Stop stamping mental emojis on people and things at first sight!

Not for nothing did our elders advise us to rise above likes and dislikes to attain a sense of equanimity. We may be tempted to think that liking something or someone as being positive, while associating disliking with negativity, but it would only take a little thought to realise that even the seemingly positive ‘liking’ has many hidden emotions, some of which could be termed ‘negative’ in intent.

In a world where narratives rule and binaries reign, we are expected to either like or dislike everything, starting with social media posts, to people, events, ideologies, and things. Being neutral is no more an option and overt and covert pressures are exerted to make us choose one or the other alternative. Big tech has helpfully created a whole host of tools to help us in this quest. There are emojis galore to express every emotion under the sun. No more verbalising, no more personal interaction. All we need to do is to click one of the zillion emojis and we are done!

It is not an automatic action as would appear from the speed with which it is done. You see, we have a mental checklist that is ticked off in the wink of an eye: Is the post by someone who is only a social media ‘friend’ or a real friend? Is the picture accompanying the post worth taking note of? Is the post/picture of the person’s child? Does it have political/controversial content? As the mental boxes get ticked off, the appropriate emojis get stamped on the posts. As simple and quick as that! The sad thing is that real-life situations are no different. We don’t know if offline behaviour influences the online behaviour or vice versa.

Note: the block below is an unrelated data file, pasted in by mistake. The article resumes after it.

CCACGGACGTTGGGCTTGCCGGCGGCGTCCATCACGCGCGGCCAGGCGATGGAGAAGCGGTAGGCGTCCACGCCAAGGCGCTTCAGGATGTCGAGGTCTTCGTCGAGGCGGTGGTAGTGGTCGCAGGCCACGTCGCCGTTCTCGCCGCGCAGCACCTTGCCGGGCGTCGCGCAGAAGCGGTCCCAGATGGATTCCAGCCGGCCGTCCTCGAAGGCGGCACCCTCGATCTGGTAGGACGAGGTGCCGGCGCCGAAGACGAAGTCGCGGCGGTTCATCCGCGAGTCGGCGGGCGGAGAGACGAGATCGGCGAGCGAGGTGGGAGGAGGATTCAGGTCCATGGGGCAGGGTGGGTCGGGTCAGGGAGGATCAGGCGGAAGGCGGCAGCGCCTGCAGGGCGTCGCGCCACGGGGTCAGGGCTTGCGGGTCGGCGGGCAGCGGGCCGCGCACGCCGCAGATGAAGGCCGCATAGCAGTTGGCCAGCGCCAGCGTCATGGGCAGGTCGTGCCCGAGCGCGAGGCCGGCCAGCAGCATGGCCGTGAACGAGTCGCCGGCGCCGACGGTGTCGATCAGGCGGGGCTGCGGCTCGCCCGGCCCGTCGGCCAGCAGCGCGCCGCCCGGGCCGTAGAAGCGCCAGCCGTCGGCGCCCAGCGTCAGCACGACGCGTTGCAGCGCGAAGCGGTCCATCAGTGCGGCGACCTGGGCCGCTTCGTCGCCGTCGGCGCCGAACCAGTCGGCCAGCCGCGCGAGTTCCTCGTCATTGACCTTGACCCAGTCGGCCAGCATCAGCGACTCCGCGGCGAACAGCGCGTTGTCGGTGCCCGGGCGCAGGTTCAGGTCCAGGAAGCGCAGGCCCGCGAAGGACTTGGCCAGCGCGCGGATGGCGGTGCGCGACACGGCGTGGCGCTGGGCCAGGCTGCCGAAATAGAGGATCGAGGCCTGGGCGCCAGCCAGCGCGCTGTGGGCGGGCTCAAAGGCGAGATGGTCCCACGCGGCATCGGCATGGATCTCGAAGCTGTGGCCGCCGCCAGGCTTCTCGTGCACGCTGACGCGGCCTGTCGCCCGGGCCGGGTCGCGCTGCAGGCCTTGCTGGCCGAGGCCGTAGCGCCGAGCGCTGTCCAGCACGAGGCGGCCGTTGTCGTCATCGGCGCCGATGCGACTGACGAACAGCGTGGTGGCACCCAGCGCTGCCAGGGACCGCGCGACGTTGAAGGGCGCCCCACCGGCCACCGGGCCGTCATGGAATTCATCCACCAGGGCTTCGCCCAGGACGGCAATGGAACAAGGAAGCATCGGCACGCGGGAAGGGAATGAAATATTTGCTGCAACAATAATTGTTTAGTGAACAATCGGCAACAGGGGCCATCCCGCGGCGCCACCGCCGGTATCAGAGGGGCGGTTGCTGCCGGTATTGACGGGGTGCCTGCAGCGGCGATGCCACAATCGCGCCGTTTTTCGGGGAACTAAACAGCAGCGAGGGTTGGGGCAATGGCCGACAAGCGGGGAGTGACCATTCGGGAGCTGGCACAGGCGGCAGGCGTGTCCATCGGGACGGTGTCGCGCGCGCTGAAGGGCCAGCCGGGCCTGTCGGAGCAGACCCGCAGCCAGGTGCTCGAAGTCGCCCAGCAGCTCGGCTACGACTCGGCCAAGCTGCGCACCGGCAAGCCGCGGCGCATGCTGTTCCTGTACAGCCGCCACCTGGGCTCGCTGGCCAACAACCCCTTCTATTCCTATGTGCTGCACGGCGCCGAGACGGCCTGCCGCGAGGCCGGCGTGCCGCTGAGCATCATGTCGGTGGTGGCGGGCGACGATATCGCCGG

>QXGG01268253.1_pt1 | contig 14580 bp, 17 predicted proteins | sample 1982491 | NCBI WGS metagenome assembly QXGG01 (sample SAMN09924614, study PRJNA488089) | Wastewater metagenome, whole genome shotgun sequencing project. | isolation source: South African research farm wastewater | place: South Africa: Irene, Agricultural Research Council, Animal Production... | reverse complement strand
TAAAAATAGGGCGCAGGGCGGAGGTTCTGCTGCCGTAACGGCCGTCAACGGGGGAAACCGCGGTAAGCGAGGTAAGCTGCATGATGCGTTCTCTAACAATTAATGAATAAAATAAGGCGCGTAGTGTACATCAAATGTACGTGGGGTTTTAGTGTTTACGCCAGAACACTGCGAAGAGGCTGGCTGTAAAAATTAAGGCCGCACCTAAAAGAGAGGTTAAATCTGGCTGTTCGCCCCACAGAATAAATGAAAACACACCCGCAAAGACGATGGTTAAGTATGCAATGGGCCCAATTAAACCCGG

Coming from social media posts to real life, how many of us can honestly say that we don’t ‘judge’ a person when we meet them for the first time, and about whom we know nothing. Yet, we form an opinion, some opinion, at sight, don’t we? If nothing, we at least make a note of their appearance, often with positive or negative connotations.

Are we actually judging and slotting them or just noting the features and other details? If it is just taking note, why do we base our instant likes and dislikes on that first ‘impression’? It is because of the mental narratives we have that are stored in our brains, which define certain characteristics as pleasant and others as unpleasant. Even as we greet the person, our brains are busy sifting and slotting them into those boxes. Not unlike the social media posts that we ‘like’ or ‘dislike’, we stamp the people we have just met with the appropriate mental emojis, never mind that we have hardly spoken a dozen words to them. It would come as a surprise that such a mental activity applies to casual acquaintances and even passers-by. It is all because the mind is on an overdrive most of the time.

Why do we do this? Perhaps my post about the chattering mind will provide some answers to this question. Do check it out.

Coming to conversations where likes and dislikes are discussed, they often remain confined to the quadrant belonging to each participant without intersecting that of the other(s) to make any kind of meaningful discussion possible. Let us look at one:

“I like jackfruit very much. It is the best of all fruits, leagues ahead of the likes of mangoes and apples.”